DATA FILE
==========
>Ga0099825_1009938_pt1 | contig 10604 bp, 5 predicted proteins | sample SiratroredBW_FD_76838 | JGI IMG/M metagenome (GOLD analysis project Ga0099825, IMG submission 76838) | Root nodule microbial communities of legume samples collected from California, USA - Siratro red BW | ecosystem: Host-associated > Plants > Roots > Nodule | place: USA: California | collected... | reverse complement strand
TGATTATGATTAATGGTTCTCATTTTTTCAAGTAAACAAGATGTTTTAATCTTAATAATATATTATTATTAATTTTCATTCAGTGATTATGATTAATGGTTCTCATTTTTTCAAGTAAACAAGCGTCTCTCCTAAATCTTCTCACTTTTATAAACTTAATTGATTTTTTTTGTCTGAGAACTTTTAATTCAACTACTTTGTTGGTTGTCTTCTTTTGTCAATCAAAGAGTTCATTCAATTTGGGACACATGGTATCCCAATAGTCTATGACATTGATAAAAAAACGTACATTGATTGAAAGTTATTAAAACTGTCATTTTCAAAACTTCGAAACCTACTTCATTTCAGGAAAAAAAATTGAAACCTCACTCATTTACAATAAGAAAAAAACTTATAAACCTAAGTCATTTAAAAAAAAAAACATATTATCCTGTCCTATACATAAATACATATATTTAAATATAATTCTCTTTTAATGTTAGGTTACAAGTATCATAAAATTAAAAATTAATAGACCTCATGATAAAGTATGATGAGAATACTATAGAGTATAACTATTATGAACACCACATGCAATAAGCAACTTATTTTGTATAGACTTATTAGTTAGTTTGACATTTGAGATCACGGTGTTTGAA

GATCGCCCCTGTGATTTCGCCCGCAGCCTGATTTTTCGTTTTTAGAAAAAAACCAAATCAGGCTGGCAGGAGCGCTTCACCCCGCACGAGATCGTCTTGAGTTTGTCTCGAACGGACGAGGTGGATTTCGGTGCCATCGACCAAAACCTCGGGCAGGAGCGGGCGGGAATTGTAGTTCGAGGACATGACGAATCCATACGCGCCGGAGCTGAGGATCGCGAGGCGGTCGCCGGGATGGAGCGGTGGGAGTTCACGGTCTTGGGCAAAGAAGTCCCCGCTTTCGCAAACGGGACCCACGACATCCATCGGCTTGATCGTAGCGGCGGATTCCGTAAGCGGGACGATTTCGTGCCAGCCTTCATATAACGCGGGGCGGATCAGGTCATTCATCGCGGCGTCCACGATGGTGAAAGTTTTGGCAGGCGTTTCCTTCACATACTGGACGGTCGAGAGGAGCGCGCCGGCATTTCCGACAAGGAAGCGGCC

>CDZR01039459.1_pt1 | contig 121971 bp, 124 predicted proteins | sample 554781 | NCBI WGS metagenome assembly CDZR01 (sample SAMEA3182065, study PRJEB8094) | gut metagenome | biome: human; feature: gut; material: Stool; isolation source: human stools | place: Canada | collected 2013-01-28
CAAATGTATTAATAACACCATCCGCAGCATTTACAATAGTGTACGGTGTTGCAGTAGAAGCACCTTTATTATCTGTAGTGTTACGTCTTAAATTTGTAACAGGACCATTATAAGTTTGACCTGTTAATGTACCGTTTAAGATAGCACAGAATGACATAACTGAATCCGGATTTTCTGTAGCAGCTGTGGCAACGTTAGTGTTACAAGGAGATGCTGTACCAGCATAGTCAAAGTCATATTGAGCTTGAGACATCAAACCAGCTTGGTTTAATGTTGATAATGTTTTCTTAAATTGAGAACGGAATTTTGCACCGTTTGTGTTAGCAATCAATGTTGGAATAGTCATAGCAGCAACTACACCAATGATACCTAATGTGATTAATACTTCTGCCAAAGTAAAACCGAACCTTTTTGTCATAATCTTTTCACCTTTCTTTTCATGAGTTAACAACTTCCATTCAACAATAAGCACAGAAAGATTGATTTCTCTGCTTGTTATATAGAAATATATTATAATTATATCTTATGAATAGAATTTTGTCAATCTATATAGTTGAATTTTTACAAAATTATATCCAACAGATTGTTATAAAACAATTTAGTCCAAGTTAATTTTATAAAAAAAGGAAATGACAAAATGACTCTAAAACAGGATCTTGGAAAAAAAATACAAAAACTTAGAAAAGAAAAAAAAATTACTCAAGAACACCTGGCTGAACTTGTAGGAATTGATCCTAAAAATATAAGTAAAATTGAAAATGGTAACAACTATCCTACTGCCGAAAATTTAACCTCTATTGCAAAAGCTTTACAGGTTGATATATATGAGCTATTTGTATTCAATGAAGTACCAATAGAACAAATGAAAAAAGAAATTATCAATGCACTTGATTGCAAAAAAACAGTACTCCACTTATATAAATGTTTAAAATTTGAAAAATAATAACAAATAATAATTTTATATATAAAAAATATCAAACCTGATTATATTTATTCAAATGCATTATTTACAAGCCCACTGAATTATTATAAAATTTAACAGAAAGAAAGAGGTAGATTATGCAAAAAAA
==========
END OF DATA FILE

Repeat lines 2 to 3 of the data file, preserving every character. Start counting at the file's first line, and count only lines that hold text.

TGATTATGATTAATGGTTCTCATTTTTTCAAGTAAACAAGATGTTTTAATCTTAATAATATATTATTATTAATTTTCATTCAGTGATTATGATTAATGGTTCTCATTTTTTCAAGTAAACAAGCGTCTCTCCTAAATCTTCTCACTTTTATAAACTTAATTGATTTTTTTTGTCTGAGAACTTTTAATTCAACTACTTTGTTGGTTGTCTTCTTTTGTCAATCAAAGAGTTCATTCAATTTGGGACACATGGTATCCCAATAGTCTATGACATTGATAAAAAAACGTACATTGATTGAAAGTTATTAAAACTGTCATTTTCAAAACTTCGAAACCTACTTCATTTCAGGAAAAAAAATTGAAACCTCACTCATTTACAATAAGAAAAAAACTTATAAACCTAAGTCATTTAAAAAAAAAAACATATTATCCTGTCCTATACATAAATACATATATTTAAATATAATTCTCTTTTAATGTTAGGTTACAAGTATCATAAAATTAAAAATTAATAGACCTCATGATAAAGTATGATGAGAATACTATAGAGTATAACTATTATGAACACCACATGCAATAAGCAACTTATTTTGTATAGACTTATTAGTTAGTTTGACATTTGAGATCACGGTGTTTGAA

GATCGCCCCTGTGATTTCGCCCGCAGCCTGATTTTTCGTTTTTAGAAAAAAACCAAATCAGGCTGGCAGGAGCGCTTCACCCCGCACGAGATCGTCTTGAGTTTGTCTCGAACGGACGAGGTGGATTTCGGTGCCATCGACCAAAACCTCGGGCAGGAGCGGGCGGGAATTGTAGTTCGAGGACATGACGAATCCATACGCGCCGGAGCTGAGGATCGCGAGGCGGTCGCCGGGATGGAGCGGTGGGAGTTCACGGTCTTGGGCAAAGAAGTCCCCGCTTTCGCAAACGGGACCCACGACATCCATCGGCTTGATCGTAGCGGCGGATTCCGTAAGCGGGACGATTTCGTGCCAGCCTTCATATAACGCGGGGCGGATCAGGTCATTCATCGCGGCGTCCACGATGGTGAAAGTTTTGGCAGGCGTTTCCTTCACATACTGGACGGTCGAGAGGAGCGCGCCGGCATTTCCGACAAGGAAGCGGCC